hander by executing a double play
to nip a run at the plate.
In the suspended contest, the Pi-
rates scored all seven runs on July
5 and that was all they needed to
give rookie Jim Waugh his second
victory of the season against three
defeats, although he needed help
from Paul LaPalme in the ninth.
CUBS 1, REDLEGS 0
CHICAGO - Paul Minner held
Cincinnati to three scattered hits
yesterday to give the Cubs a 1-0
triumph over the Redlegs in the
first game of a four-game series.
Minner yielded just three scat-
tered singles and one walk in post-
ing his eighth win-and the Cubs'
first shutout success since Bob
Rush blanked the Braves in Mil-
waukee May 9.
* * *
JACKIE COLLUM, the Redleg's
short southpaw, suffered his sev-
enth setback as one of his four
walks set the stage for the game's
Eddie Miksis walked with one
out in the second, and moved to
second on Clyde McCullough's
infield scratch single.'Hal Jeff-
coat then followed with a line
single to left, Miksis scoring.
Collum was tagged for six hits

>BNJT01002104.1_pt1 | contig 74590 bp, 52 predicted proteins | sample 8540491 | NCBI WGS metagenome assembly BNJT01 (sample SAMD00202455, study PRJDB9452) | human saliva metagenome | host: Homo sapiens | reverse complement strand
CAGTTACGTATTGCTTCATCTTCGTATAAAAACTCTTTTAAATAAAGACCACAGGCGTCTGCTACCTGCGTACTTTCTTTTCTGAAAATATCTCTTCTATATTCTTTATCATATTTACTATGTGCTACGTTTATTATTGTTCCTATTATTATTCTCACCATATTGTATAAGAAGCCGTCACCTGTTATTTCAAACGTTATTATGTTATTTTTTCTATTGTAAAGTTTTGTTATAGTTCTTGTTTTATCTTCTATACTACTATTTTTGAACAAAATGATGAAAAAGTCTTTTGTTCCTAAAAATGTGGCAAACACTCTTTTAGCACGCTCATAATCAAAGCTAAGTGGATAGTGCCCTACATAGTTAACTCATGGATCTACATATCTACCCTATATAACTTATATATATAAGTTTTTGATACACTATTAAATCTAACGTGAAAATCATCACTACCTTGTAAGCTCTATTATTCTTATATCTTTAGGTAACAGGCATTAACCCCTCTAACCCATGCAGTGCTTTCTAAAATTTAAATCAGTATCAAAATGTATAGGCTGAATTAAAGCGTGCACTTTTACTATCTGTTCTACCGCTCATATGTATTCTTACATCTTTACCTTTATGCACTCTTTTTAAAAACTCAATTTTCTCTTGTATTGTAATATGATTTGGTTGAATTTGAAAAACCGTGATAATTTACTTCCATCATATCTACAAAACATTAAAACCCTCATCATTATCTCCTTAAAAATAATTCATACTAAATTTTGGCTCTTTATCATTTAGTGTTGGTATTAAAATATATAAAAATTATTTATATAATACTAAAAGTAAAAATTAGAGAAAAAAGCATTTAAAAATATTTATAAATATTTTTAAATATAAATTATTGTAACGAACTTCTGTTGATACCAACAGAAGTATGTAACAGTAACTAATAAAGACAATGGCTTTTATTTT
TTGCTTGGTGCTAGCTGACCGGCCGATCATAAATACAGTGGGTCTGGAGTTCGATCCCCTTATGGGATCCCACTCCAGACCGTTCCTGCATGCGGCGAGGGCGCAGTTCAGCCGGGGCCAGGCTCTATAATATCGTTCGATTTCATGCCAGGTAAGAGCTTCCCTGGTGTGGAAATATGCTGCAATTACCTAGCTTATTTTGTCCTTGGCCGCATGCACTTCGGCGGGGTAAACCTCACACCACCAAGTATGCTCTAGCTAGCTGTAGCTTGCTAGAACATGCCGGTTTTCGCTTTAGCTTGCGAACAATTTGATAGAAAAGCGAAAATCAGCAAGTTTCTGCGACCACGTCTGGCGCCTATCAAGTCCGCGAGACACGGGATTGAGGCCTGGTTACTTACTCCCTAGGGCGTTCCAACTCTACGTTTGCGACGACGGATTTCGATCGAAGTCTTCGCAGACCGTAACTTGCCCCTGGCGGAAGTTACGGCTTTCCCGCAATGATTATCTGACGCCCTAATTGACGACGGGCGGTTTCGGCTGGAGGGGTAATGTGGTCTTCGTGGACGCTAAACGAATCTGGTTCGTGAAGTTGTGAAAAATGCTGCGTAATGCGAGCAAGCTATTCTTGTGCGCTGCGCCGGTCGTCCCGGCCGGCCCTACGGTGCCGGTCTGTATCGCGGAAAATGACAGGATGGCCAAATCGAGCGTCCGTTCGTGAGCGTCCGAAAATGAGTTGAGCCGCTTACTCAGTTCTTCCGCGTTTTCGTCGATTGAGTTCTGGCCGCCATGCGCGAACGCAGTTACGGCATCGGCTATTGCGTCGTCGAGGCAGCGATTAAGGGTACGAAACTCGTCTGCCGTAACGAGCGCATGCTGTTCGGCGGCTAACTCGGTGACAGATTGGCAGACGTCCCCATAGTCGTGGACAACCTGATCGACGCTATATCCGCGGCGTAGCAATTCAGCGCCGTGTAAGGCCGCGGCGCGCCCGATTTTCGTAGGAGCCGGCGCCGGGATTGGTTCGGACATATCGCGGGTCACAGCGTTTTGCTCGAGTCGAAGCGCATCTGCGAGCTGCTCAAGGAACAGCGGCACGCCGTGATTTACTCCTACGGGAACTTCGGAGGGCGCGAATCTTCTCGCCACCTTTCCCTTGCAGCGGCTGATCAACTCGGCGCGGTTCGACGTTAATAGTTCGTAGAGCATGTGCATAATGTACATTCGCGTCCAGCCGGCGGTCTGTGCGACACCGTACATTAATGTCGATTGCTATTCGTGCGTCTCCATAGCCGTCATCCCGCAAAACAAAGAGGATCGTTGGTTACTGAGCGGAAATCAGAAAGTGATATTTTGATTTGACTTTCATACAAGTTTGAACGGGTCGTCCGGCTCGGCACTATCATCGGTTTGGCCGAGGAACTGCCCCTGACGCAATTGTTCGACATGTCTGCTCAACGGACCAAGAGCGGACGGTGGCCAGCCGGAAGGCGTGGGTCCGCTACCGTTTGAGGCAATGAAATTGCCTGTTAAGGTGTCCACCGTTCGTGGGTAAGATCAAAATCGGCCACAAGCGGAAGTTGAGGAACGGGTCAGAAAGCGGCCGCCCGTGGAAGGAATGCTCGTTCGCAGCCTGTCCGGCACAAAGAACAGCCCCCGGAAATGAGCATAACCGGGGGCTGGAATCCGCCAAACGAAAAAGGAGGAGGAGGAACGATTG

as Chicago cashed its seventh safe-
ty off Bud Podbielan who pitch-
ed the eighth after Jackie was
side-tracked for a pinch batter in
the Redleg's seventh straight loss.
J. C. Golfers
Neva Jane Langley of Georgia,
Miss America of 1953, will be in
Ann Arbor for the Eighth Inter-
national Jaycee Junior Golf Tour-
nament which begins on the Uni-
versity course over the weekend.
She will welcome over 200 of the
best junior golfers from 37 states,
Hawaii, Canada and the Canal
Zone. The tournament is sponsored
by the United States Junior Cham-
ber of Commerce.
Practice rounds at the Michigan
course are scheduled for Saturday
Eighteen hole qualifying rounds
will be played by the entire field
on Monday and Tuesday. Then
the best 100 scorers will be allowed
to continue in four days of play
to determine the tournament
champ in 72 holes of medal play.
The tournament will culminate
with an awards ceremony at the
Michigan course. The Jaycee
Junior Champion and state team
and other awards will be made.
LOST - Monday, Argus FA camera in
ground floor Haven Hall restroom.
Undeveloped pictures valuable me-
mentos. Reward. Call 2-2707, Virginia
SHORT SLEEVE SPORT SHIRTS $1.39.
Skip-dents, sanforized. whites and
assorted colors. Sam's Store, 122 East
SMALL walnut gateleg table $40. One
large oak sideboard $5.00. One large